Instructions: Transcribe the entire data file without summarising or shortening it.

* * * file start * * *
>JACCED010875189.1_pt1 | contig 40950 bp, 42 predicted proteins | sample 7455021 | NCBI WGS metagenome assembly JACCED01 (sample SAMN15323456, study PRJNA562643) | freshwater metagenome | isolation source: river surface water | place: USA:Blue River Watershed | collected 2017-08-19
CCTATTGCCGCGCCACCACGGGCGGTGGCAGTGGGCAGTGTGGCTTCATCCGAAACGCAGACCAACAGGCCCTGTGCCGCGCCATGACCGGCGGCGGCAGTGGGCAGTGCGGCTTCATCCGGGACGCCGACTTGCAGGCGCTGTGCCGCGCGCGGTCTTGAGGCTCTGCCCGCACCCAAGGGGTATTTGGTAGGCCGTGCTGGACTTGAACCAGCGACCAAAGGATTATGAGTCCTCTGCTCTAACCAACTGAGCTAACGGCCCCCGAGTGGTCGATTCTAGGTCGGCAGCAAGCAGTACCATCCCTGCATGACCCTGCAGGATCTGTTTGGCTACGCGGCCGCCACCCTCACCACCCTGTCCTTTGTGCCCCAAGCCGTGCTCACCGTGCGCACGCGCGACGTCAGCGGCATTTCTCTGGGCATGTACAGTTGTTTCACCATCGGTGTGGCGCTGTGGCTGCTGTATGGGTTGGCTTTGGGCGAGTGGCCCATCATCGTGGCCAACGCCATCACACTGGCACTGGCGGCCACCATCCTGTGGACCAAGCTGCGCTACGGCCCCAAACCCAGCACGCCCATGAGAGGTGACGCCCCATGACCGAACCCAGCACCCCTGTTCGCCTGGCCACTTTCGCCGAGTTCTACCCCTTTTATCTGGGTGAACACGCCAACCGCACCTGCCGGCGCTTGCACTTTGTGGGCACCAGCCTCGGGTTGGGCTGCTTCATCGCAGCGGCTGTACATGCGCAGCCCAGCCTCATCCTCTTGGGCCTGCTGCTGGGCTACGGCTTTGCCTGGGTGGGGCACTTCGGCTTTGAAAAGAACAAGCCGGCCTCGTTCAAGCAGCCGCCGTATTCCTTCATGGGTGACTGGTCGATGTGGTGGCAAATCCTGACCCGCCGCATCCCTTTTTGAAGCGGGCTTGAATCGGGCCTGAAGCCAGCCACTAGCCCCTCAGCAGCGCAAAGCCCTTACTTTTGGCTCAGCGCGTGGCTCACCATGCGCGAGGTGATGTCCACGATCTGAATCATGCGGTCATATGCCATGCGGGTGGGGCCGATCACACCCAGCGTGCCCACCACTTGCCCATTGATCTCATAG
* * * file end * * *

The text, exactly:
>JACCED010875189.1_pt1 | contig 40950 bp, 42 predicted proteins | sample 7455021 | NCBI WGS metagenome assembly JACCED01 (sample SAMN15323456, study PRJNA562643) | freshwater metagenome | isolation source: river surface water | place: USA:Blue River Watershed | collected 2017-08-19
CCTATTGCCGCGCCACCACGGGCGGTGGCAGTGGGCAGTGTGGCTTCATCCGAAACGCAGACCAACAGGCCCTGTGCCGCGCCATGACCGGCGGCGGCAGTGGGCAGTGCGGCTTCATCCGGGACGCCGACTTGCAGGCGCTGTGCCGCGCGCGGTCTTGAGGCTCTGCCCGCACCCAAGGGGTATTTGGTAGGCCGTGCTGGACTTGAACCAGCGACCAAAGGATTATGAGTCCTCTGCTCTAACCAACTGAGCTAACGGCCCCCGAGTGGTCGATTCTAGGTCGGCAGCAAGCAGTACCATCCCTGCATGACCCTGCAGGATCTGTTTGGCTACGCGGCCGCCACCCTCACCACCCTGTCCTTTGTGCCCCAAGCCGTGCTCACCGTGCGCACGCGCGACGTCAGCGGCATTTCTCTGGGCATGTACAGTTGTTTCACCATCGGTGTGGCGCTGTGGCTGCTGTATGGGTTGGCTTTGGGCGAGTGGCCCATCATCGTGGCCAACGCCATCACACTGGCACTGGCGGCCACCATCCTGTGGACCAAGCTGCGCTACGGCCCCAAACCCAGCACGCCCATGAGAGGTGACGCCCCATGACCGAACCCAGCACCCCTGTTCGCCTGGCCACTTTCGCCGAGTTCTACCCCTTTTATCTGGGTGAACACGCCAACCGCACCTGCCGGCGCTTGCACTTTGTGGGCACCAGCCTCGGGTTGGGCTGCTTCATCGCAGCGGCTGTACATGCGCAGCCCAGCCTCATCCTCTTGGGCCTGCTGCTGGGCTACGGCTTTGCCTGGGTGGGGCACTTCGGCTTTGAAAAGAACAAGCCGGCCTCGTTCAAGCAGCCGCCGTATTCCTTCATGGGTGACTGGTCGATGTGGTGGCAAATCCTGACCCGCCGCATCCCTTTTTGAAGCGGGCTTGAATCGGGCCTGAAGCCAGCCACTAGCCCCTCAGCAGCGCAAAGCCCTTACTTTTGGCTCAGCGCGTGGCTCACCATGCGCGAGGTGATGTCCACGATCTGAATCATGCGGTCATATGCCATGCGGGTGGGGCCGATCACACCCAGCGTGCCCACCACTTGCCCATTGATCTCATAG